Inside Real Estate's Bro Culture

In the wake of the Weinstein scandal, the male-dominated development and commercial worlds could come under new pressure to change frat-boy ways

Bro vs. bravado
Jay Solomon, the creative director of Sugar Hill Capital Partners, a private equity fund with roughly 60 employees, said commercial real estate’s bro culture has largely been a byproduct of the ratio of men to women but some firms have made a concerted effort to change that.

Still, he noted that even he, at times, has “felt uncomfortable” with the behavior of some figures in the industry, though he declined to elaborate or provide specific examples.

“The general culture in commercial real estate is very aggressive,” said Jane Roundell, a managing principal at Cresa New York, part of an international firm with more than 900 employees.

“That is not a reflection of the business being male to me, it is just the nature of the industry. The nature of the industry is very competitive, and it’s a difficult job,” she added. “If you are working on straight commissions, that has its own challenges. You are negotiating all the time. I read things about how it’s a boys’ club, and I guess it is. But it is a club that I attend and I know many other women attend.”

Roundell, who’s worked in real estate since 1985, said she has had to learn how to “focus on the big picture,” not let people intimidate her and “just keep going.”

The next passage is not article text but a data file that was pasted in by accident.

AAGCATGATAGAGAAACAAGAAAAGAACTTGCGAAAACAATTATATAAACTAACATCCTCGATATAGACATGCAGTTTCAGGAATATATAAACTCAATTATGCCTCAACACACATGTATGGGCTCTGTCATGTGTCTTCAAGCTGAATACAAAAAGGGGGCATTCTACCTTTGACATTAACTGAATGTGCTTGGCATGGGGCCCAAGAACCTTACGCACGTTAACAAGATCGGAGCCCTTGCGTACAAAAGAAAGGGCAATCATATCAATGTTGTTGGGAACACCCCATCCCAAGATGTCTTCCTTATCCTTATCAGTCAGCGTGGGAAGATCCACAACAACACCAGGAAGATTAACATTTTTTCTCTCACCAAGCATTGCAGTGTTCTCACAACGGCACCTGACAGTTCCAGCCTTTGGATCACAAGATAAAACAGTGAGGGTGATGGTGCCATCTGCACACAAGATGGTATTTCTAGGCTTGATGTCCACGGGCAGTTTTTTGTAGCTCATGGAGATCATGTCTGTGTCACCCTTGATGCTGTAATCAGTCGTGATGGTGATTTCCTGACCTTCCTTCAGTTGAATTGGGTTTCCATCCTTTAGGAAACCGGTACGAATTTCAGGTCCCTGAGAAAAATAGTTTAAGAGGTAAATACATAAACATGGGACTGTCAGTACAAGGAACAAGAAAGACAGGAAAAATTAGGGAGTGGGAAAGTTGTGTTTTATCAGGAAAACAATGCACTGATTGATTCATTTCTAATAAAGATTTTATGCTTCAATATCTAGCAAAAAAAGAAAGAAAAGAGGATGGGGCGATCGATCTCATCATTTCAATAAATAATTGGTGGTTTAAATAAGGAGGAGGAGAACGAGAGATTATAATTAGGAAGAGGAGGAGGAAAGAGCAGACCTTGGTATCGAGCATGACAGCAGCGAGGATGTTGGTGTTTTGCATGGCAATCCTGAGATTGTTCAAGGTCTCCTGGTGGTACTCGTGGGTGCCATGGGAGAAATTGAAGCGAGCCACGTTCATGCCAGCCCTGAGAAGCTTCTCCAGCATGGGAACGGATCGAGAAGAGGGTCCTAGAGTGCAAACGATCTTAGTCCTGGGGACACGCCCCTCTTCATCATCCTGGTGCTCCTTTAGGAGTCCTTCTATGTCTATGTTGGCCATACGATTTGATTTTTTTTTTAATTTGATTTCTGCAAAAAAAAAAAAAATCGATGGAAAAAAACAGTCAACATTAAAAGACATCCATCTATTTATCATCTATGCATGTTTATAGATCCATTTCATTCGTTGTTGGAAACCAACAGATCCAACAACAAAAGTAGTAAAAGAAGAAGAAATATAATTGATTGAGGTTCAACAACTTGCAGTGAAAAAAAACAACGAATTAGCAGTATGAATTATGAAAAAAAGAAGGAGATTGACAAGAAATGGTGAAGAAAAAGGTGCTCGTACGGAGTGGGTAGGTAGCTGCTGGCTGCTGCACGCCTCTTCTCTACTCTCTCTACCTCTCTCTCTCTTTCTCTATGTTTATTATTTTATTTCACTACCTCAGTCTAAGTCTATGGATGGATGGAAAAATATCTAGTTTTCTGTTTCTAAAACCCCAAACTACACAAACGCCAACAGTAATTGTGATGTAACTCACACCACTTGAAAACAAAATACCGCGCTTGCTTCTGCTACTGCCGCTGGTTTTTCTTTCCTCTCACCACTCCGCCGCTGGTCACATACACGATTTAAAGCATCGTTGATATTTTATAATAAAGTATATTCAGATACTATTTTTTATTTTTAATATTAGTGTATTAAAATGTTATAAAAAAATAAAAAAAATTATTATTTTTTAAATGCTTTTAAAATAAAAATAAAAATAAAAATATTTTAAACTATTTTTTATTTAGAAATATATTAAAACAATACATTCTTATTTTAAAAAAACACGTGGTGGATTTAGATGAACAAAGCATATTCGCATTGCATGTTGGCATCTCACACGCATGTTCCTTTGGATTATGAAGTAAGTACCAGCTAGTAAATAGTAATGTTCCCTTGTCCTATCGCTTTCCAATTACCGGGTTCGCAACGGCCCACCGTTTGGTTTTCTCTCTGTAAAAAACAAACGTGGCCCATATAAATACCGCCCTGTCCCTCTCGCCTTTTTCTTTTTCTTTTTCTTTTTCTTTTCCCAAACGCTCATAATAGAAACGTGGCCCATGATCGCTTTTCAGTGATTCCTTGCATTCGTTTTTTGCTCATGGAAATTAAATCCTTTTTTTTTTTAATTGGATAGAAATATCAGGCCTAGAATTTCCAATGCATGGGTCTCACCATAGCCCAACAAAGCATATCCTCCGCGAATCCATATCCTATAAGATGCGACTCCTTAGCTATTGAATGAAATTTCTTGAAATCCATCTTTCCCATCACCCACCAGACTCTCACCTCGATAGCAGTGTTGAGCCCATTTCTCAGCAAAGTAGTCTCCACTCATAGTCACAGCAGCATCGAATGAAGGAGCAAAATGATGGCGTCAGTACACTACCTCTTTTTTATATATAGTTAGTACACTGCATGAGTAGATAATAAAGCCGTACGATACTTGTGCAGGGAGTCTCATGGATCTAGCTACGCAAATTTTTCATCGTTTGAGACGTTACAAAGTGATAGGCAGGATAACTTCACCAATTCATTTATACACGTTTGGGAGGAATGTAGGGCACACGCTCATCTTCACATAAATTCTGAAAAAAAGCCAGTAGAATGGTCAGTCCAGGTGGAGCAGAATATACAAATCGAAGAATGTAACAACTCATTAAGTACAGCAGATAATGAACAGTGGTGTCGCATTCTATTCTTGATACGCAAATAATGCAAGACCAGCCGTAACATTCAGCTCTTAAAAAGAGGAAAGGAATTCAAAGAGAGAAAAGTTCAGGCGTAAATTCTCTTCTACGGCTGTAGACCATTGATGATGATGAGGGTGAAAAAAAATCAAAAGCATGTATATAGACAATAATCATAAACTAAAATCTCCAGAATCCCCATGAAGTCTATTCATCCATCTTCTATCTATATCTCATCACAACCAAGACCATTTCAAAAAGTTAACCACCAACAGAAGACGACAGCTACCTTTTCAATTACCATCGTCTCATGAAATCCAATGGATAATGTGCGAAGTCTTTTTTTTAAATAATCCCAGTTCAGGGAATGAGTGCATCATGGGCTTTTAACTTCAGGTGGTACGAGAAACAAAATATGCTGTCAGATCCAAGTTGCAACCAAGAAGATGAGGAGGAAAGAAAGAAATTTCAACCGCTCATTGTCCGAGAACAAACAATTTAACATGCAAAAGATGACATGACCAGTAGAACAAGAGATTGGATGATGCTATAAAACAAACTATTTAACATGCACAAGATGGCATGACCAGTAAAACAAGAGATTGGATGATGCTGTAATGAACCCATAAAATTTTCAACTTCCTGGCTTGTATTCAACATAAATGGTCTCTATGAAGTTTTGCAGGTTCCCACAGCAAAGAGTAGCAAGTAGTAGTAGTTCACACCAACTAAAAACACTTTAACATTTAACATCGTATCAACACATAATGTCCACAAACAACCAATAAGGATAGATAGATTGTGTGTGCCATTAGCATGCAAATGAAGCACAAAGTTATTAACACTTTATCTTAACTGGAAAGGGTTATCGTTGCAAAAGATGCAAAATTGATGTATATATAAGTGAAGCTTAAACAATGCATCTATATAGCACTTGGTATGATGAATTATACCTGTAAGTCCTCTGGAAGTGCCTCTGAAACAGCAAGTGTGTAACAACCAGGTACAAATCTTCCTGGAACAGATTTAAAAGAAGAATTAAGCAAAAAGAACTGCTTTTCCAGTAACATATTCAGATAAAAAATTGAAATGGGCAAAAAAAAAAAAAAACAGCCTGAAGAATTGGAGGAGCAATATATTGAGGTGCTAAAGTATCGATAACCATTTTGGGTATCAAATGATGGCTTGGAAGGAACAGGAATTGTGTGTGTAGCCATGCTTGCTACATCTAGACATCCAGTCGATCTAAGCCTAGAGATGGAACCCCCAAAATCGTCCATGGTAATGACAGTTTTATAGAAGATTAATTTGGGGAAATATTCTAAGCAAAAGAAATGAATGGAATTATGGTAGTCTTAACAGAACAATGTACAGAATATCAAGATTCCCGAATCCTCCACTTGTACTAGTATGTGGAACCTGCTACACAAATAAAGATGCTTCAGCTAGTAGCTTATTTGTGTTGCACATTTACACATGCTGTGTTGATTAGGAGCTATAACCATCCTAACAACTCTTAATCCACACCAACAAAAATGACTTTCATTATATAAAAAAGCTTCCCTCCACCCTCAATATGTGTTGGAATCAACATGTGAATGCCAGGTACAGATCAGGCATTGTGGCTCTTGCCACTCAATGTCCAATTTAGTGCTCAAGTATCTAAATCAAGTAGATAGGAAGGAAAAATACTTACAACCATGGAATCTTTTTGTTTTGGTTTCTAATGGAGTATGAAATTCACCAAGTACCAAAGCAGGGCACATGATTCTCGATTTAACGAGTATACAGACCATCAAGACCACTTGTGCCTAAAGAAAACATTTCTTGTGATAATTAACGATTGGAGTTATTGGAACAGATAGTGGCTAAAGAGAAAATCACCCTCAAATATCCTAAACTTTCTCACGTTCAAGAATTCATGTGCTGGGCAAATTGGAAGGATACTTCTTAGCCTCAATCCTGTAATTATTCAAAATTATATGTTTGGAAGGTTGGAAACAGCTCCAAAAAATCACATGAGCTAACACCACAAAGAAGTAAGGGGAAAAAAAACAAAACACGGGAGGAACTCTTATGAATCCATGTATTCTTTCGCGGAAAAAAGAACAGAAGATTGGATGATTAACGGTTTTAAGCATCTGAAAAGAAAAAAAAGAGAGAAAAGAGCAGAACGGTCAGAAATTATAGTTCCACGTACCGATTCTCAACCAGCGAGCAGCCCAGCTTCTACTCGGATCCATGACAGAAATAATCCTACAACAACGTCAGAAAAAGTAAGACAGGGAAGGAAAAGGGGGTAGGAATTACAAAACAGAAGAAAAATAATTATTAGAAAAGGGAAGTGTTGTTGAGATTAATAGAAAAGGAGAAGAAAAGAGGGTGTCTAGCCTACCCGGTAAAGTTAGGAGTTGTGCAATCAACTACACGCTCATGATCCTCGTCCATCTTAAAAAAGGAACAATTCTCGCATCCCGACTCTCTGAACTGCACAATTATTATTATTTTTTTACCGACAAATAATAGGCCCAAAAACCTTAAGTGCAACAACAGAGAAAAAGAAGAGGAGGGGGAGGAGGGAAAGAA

“I have had some interesting deals where the broker on the other side was aggressive to the point that he was yelling at me on the phone,” she recalled. “So I hung up on him. I don’t allow people to treat me that way. Twenty years ago, if someone said something off-color I would ignore it. Whereas now I would probably call them out on it, and I wouldn’t be afraid
to do that.”

Nicole Liebman, a salesperson at the boutique commercial real estate investment and advisory firm Hudson, rejected the characterization of the industry as “bro-ish.” But she acknowledged that working in a male-dominated sector means meeting a lot of people who don’t carry themselves professionally.

“They do it on purpose” to intimidate people and blur the moral lines, she said.

Roundell said that as with any male-dominated industry, it’s common for women to experience casual chauvinism. She noted, for instance, that she often hears male brokers and developers refer to women as “girls.”

“I think it has sort of just been accepted in the industry,” Roundell said. “I don’t think anyone means anything by it. But it is the way they think.”

In residential real estate, where women have traditionally outnumbered men, Corcoran called “bros” a subcategory of a subcategory.“I would say [in residential] there are two clubs: ‘bravado’ and ‘I understand, dear.’ You have the guys that
are as close to you as your local hairdresser, and the women tell them all the things that their husbands won’t listen to,” the real estate mogul and investor on ABC’s “Shark Tank” explained. “But for the other guys, I think the bravado works to their advantage. They are making a lot of noise in front of other people who like to be noisy.

“There are a lot of ‘I’m bigger than you’ personalities in New York,” Corcoran added. “So there is a need for people who can sell to that.”


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